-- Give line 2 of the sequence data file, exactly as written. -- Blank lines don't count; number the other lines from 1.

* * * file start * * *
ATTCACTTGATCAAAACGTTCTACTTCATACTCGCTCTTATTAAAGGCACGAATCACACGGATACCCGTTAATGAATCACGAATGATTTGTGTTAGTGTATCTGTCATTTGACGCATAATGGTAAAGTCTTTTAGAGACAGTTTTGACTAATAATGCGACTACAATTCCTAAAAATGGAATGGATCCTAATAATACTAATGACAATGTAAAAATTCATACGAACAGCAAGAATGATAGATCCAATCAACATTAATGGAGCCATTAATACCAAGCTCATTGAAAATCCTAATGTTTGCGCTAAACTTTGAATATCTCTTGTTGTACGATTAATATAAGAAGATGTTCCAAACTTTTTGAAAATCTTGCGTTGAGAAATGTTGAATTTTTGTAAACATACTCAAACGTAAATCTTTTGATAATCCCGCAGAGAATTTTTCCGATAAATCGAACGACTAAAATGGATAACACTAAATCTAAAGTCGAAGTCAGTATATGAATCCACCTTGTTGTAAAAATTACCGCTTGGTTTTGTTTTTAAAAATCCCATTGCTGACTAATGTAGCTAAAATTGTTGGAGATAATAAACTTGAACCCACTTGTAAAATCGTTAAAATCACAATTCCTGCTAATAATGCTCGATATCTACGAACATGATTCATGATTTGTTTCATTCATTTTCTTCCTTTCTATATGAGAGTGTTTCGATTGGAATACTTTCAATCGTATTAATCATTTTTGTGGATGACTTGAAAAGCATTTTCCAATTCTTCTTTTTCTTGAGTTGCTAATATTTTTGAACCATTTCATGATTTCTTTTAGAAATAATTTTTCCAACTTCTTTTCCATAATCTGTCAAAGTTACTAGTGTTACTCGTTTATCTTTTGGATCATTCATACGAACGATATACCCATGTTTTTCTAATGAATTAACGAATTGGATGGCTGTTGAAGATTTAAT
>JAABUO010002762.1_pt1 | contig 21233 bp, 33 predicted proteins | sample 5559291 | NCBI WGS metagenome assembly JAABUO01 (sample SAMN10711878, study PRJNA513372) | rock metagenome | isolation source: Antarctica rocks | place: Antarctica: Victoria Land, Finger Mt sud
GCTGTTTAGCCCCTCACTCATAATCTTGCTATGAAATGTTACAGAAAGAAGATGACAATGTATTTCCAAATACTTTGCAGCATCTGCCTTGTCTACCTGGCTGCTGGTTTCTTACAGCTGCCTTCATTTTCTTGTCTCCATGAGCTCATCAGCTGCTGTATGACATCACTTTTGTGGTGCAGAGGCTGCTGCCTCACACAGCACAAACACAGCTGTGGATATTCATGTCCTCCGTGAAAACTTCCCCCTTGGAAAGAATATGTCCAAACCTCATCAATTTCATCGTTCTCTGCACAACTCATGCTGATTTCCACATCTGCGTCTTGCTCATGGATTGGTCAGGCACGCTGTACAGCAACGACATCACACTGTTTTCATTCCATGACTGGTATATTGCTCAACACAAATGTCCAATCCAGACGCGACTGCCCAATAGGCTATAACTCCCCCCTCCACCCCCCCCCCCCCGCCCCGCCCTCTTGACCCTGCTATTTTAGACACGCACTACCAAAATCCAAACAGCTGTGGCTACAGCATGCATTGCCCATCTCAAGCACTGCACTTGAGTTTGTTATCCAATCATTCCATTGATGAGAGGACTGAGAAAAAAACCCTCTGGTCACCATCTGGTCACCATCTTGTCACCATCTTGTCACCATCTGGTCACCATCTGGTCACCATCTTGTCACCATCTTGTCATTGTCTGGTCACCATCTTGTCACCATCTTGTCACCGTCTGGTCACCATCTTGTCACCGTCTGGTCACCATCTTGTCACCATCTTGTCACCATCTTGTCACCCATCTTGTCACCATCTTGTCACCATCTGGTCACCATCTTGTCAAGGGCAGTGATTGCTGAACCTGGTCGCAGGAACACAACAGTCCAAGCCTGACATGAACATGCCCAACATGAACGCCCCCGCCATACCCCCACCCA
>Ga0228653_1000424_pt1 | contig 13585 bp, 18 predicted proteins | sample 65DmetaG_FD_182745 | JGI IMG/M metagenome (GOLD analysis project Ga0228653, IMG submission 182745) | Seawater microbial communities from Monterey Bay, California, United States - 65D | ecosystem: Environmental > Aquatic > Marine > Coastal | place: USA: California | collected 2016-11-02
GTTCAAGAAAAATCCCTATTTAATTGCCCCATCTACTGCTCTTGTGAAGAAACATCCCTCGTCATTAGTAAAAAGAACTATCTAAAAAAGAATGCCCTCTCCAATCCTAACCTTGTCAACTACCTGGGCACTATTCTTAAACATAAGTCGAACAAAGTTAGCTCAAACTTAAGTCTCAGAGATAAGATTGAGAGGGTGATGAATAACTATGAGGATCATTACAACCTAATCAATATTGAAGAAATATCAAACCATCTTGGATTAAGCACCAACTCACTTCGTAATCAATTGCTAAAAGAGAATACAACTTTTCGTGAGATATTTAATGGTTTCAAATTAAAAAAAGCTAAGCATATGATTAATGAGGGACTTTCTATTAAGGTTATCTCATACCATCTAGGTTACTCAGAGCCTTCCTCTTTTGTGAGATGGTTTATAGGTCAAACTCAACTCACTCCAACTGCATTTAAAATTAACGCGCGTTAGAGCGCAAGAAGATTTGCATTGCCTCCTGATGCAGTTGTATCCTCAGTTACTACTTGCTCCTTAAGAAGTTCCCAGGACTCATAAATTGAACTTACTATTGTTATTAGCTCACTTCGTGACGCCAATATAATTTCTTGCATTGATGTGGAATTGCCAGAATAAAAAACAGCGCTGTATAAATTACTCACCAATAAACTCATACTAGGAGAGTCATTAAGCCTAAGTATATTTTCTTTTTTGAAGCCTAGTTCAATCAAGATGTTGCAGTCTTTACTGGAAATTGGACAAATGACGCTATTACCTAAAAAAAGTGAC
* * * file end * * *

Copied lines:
>JAABUO010002762.1_pt1 | contig 21233 bp, 33 predicted proteins | sample 5559291 | NCBI WGS metagenome assembly JAABUO01 (sample SAMN10711878, study PRJNA513372) | rock metagenome | isolation source: Antarctica rocks | place: Antarctica: Victoria Land, Finger Mt sud